There are a lot of cancer cell lines out there, and many of them get used a lot, too. It’s not surprising, in a way, because these are cells that have already (and unfortunately) proven themselves to be robust and fast-growing, so many of these lines tend to take to cell culture conditions pretty well. In the case of HeLa cells, too well – over the years, there have been more cases than you’d like to think about where HeLas have contaminated other cell lines and crowded them out without the the researchers involved noticing for a while. That doesn’t happen as often as it used to (cheaper sequencing and people in general being more aware of the problem), but it’s always out there.
As you’d imagine, these cells lines are very important in oncology drug development, being located way up near the top of the screening cascade. They’re used both to see if you’re affecting the sorts of tumors you hope to target, and to get some idea of selectivity across different types. Now, everyone knows that these lines don’t really reflect what’s going on in an actual tumor – it’s a different environment in general, and after cells have been in culture a while they tend to be different beasts than they were at the start – but it’s still a lot better than running no cell assay at all.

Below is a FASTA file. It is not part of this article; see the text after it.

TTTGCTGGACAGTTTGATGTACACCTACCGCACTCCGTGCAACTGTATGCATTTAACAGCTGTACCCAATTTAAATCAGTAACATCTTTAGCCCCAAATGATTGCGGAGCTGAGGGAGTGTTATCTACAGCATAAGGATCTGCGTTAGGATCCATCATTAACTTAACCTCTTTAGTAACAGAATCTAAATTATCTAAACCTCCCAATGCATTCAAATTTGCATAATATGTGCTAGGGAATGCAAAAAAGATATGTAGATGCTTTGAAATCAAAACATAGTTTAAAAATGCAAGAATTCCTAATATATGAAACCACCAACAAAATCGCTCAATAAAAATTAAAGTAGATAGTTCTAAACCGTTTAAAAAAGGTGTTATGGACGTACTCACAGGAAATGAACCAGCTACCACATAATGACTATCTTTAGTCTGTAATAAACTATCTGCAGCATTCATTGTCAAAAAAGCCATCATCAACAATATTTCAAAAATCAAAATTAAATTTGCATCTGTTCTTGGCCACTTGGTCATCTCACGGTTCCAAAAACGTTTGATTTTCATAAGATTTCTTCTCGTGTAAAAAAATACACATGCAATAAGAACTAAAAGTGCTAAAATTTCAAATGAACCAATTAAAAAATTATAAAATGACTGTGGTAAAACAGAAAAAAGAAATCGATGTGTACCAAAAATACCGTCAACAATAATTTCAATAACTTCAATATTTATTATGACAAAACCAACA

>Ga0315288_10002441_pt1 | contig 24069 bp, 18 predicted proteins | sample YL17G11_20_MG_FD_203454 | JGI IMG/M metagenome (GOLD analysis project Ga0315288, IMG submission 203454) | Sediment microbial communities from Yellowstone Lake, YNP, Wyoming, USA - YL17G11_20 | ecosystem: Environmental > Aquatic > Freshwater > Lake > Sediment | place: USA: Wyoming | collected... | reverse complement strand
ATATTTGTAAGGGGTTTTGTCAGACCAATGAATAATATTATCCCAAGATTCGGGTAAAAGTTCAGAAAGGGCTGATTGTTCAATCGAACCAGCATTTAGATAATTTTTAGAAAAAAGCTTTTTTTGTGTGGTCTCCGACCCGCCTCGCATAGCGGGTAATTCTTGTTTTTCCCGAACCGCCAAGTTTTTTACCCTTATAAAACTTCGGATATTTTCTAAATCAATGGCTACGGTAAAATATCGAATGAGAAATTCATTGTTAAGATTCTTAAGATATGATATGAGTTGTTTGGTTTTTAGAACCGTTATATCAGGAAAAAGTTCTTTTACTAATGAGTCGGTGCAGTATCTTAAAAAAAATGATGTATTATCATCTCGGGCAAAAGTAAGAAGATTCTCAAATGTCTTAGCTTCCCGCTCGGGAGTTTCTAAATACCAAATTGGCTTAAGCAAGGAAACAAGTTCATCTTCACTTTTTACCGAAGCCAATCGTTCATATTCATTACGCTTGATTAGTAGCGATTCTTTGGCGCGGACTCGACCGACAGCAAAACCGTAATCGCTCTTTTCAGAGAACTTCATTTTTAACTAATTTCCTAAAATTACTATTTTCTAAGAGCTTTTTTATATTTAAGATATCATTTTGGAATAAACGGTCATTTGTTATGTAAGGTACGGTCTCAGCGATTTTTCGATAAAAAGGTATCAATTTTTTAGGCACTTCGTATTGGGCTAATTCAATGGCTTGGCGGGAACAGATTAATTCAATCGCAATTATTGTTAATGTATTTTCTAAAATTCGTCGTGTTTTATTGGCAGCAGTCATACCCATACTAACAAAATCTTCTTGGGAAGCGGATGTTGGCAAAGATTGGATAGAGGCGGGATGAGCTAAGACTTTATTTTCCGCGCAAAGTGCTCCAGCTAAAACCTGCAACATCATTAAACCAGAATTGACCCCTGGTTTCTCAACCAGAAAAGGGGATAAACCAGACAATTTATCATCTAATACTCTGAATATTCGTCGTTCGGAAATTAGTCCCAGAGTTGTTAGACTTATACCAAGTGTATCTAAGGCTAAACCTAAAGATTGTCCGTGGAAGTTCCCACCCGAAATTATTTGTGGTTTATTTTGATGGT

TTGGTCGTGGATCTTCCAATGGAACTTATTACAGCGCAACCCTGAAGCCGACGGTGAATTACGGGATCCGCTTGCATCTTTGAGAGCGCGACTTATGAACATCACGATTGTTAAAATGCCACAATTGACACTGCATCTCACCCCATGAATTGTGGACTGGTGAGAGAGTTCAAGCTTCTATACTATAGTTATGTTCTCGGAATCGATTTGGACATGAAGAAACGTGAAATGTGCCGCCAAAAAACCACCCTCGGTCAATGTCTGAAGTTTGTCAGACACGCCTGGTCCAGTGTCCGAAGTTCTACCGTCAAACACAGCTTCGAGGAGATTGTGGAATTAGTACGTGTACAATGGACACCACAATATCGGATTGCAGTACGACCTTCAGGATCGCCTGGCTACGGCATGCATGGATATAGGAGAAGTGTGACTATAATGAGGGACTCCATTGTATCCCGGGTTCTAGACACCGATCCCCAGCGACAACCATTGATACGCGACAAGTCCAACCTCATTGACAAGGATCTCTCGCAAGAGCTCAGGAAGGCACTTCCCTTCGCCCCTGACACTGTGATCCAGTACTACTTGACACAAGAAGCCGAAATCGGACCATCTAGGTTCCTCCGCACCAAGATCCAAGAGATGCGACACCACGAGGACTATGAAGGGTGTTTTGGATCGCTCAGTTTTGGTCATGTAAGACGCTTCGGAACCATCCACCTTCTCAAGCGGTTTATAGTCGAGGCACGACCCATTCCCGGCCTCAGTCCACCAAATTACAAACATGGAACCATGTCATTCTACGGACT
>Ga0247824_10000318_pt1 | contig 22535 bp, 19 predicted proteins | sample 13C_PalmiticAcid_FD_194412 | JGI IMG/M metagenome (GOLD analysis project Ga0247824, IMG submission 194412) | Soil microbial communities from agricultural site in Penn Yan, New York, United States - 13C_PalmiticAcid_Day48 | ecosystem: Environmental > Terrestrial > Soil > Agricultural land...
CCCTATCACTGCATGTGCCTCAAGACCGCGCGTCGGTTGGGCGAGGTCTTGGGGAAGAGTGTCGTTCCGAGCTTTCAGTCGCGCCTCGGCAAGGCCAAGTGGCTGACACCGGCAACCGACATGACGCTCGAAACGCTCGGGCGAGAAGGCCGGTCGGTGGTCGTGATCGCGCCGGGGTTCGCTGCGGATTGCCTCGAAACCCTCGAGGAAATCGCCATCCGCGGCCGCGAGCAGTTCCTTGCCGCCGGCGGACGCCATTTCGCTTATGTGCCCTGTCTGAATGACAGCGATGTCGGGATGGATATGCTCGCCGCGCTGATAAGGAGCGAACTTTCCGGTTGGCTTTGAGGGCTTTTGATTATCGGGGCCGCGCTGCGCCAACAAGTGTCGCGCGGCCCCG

Here’s a new paper, though, that goes into detail about just how different those cells are, and not so much from the original tumor samples, as from other batches of what are supposed to be the exact same cells. That’s not so good. Cancer cell lines tend to be genomically unstable in general, which is a problem, but here are the numbers for just how much of a problem that is. This team looked at 106 tumor cells lines and found that there’s a very large amount of heterogeneity in them when examined closely (deep sequencing, RNA-seq, cell painting assay, and more).
Our results show that established cancer cell lines, generally thought to be clonal, are in fact highly genetically heterogeneous. This heterogeneity results both from clonal dynamics (that is, changes in the abundance of pre-existing subclones) and from continuous instability (that is, the appearance of new genetic variants). Moreover, genetic heterogeneity leads to varying patterns of gene expression, which in turn result in differential drug sensitivity. These findings have a number of important implications. . .
For example, they took 27 different samples of what are all labeled “MCF7” cells (a widely used breast cancer derived line) and compared 321 known oncology compounds across them. At least 75% of the compounds that showed strong inhibition of one MCF7 line were totally inactive against others. That’s going to confound experiments big-time, and this paper is a loud warning for people to be aware of this problem and to do something about it. On the flip side, this heterogeneity can be an opportunity to learn more about cancer cell biology and compound effects on it – but only if you’re aware that it exists!